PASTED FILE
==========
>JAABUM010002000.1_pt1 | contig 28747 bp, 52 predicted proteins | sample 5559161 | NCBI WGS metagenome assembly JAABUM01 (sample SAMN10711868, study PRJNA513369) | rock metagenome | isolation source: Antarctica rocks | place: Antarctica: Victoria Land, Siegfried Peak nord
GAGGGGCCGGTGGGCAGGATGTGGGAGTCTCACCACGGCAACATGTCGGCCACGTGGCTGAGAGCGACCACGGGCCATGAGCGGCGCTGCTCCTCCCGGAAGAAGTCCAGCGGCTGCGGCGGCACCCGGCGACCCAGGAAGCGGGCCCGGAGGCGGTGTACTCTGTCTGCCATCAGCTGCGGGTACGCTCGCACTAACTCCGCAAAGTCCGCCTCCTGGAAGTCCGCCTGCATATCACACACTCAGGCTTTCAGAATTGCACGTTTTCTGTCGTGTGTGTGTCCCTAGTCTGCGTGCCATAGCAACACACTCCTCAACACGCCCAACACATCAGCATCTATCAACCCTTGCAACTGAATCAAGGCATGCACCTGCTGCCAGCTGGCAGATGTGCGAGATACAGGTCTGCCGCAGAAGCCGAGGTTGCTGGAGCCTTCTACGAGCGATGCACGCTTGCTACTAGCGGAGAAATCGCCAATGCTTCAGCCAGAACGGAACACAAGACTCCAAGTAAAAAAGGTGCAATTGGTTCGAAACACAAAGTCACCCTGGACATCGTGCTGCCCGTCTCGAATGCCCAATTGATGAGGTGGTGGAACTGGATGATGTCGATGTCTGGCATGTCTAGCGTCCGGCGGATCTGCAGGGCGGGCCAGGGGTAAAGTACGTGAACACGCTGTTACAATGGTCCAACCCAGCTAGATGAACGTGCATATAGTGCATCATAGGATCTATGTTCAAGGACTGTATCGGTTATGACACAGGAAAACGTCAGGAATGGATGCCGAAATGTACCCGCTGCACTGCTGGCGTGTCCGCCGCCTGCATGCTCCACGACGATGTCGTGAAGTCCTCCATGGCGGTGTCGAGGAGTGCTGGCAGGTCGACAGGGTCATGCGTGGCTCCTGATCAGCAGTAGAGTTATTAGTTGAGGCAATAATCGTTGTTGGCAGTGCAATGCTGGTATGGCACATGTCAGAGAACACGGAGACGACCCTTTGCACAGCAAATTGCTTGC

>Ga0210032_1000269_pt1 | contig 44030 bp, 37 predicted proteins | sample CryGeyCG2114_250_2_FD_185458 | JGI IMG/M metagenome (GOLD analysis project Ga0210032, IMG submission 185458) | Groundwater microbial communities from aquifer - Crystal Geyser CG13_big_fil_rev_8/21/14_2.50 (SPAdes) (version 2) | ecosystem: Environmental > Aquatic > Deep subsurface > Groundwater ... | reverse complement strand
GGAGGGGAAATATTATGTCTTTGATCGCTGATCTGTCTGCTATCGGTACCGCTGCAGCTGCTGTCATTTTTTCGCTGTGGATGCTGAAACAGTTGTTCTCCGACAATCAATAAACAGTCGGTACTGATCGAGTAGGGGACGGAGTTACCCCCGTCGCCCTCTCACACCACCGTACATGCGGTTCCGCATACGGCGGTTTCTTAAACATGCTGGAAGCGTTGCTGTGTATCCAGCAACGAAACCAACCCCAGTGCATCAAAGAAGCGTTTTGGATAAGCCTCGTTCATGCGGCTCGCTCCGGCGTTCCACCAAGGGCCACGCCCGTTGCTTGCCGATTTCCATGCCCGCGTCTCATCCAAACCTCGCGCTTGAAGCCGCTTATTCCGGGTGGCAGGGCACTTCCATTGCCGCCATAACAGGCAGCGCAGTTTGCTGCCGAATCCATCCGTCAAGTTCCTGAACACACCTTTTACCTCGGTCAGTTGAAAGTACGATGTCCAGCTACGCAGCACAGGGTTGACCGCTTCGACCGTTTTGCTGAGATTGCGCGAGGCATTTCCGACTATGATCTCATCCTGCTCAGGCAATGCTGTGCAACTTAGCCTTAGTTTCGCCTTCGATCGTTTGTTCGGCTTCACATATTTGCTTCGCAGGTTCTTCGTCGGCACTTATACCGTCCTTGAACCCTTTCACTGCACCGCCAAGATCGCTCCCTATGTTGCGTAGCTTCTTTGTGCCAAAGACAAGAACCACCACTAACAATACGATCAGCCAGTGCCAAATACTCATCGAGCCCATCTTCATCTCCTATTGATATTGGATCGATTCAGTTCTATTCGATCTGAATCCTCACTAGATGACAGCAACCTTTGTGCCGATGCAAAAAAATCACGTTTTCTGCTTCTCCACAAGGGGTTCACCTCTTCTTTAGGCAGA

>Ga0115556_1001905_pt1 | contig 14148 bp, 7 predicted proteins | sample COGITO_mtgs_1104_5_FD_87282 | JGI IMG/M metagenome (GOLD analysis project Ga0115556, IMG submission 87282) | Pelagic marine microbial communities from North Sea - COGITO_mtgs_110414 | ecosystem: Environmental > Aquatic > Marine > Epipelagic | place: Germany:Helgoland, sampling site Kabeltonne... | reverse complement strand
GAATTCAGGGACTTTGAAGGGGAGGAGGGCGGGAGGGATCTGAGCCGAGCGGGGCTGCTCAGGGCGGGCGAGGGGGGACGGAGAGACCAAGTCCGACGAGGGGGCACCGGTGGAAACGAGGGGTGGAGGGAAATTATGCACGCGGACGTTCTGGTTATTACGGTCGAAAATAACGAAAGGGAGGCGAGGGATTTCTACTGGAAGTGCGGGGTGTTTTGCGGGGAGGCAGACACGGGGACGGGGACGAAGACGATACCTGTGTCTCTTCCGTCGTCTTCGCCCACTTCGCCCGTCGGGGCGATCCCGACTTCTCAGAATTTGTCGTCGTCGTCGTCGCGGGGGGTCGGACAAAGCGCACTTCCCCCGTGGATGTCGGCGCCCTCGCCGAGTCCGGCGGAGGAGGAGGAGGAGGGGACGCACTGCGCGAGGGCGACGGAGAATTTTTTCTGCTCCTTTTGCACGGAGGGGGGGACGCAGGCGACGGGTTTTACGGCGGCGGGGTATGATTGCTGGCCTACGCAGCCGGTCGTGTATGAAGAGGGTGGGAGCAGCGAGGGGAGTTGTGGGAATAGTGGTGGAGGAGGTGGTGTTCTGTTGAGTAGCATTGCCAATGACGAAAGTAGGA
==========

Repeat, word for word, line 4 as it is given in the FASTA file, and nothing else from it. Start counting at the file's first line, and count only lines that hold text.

GGAGGGGAAATATTATGTCTTTGATCGCTGATCTGTCTGCTATCGGTACCGCTGCAGCTGCTGTCATTTTTTCGCTGTGGATGCTGAAACAGTTGTTCTCCGACAATCAATAAACAGTCGGTACTGATCGAGTAGGGGACGGAGTTACCCCCGTCGCCCTCTCACACCACCGTACATGCGGTTCCGCATACGGCGGTTTCTTAAACATGCTGGAAGCGTTGCTGTGTATCCAGCAACGAAACCAACCCCAGTGCATCAAAGAAGCGTTTTGGATAAGCCTCGTTCATGCGGCTCGCTCCGGCGTTCCACCAAGGGCCACGCCCGTTGCTTGCCGATTTCCATGCCCGCGTCTCATCCAAACCTCGCGCTTGAAGCCGCTTATTCCGGGTGGCAGGGCACTTCCATTGCCGCCATAACAGGCAGCGCAGTTTGCTGCCGAATCCATCCGTCAAGTTCCTGAACACACCTTTTACCTCGGTCAGTTGAAAGTACGATGTCCAGCTACGCAGCACAGGGTTGACCGCTTCGACCGTTTTGCTGAGATTGCGCGAGGCATTTCCGACTATGATCTCATCCTGCTCAGGCAATGCTGTGCAACTTAGCCTTAGTTTCGCCTTCGATCGTTTGTTCGGCTTCACATATTTGCTTCGCAGGTTCTTCGTCGGCACTTATACCGTCCTTGAACCCTTTCACTGCACCGCCAAGATCGCTCCCTATGTTGCGTAGCTTCTTTGTGCCAAAGACAAGAACCACCACTAACAATACGATCAGCCAGTGCCAAATACTCATCGAGCCCATCTTCATCTCCTATTGATATTGGATCGATTCAGTTCTATTCGATCTGAATCCTCACTAGATGACAGCAACCTTTGTGCCGATGCAAAAAAATCACGTTTTCTGCTTCTCCACAAGGGGTTCACCTCTTCTTTAGGCAGA